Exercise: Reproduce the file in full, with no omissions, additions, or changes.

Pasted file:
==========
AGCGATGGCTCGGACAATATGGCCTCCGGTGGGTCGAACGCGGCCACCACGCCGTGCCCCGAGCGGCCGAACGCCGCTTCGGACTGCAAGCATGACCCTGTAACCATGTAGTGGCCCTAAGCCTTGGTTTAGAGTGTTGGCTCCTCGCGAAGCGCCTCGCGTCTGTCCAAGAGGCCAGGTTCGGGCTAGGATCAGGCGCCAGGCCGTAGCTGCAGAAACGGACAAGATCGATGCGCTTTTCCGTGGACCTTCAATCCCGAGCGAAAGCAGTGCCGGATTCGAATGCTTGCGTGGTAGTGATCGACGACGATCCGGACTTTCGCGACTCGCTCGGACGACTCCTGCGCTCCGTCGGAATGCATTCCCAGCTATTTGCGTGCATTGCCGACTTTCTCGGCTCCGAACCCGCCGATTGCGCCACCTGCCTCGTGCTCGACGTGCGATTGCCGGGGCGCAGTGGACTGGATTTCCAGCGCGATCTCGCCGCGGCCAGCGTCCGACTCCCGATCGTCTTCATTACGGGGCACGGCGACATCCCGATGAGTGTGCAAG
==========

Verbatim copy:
AGCGATGGCTCGGACAATATGGCCTCCGGTGGGTCGAACGCGGCCACCACGCCGTGCCCCGAGCGGCCGAACGCCGCTTCGGACTGCAAGCATGACCCTGTAACCATGTAGTGGCCCTAAGCCTTGGTTTAGAGTGTTGGCTCCTCGCGAAGCGCCTCGCGTCTGTCCAAGAGGCCAGGTTCGGGCTAGGATCAGGCGCCAGGCCGTAGCTGCAGAAACGGACAAGATCGATGCGCTTTTCCGTGGACCTTCAATCCCGAGCGAAAGCAGTGCCGGATTCGAATGCTTGCGTGGTAGTGATCGACGACGATCCGGACTTTCGCGACTCGCTCGGACGACTCCTGCGCTCCGTCGGAATGCATTCCCAGCTATTTGCGTGCATTGCCGACTTTCTCGGCTCCGAACCCGCCGATTGCGCCACCTGCCTCGTGCTCGACGTGCGATTGCCGGGGCGCAGTGGACTGGATTTCCAGCGCGATCTCGCCGCGGCCAGCGTCCGACTCCCGATCGTCTTCATTACGGGGCACGGCGACATCCCGATGAGTGTGCAAG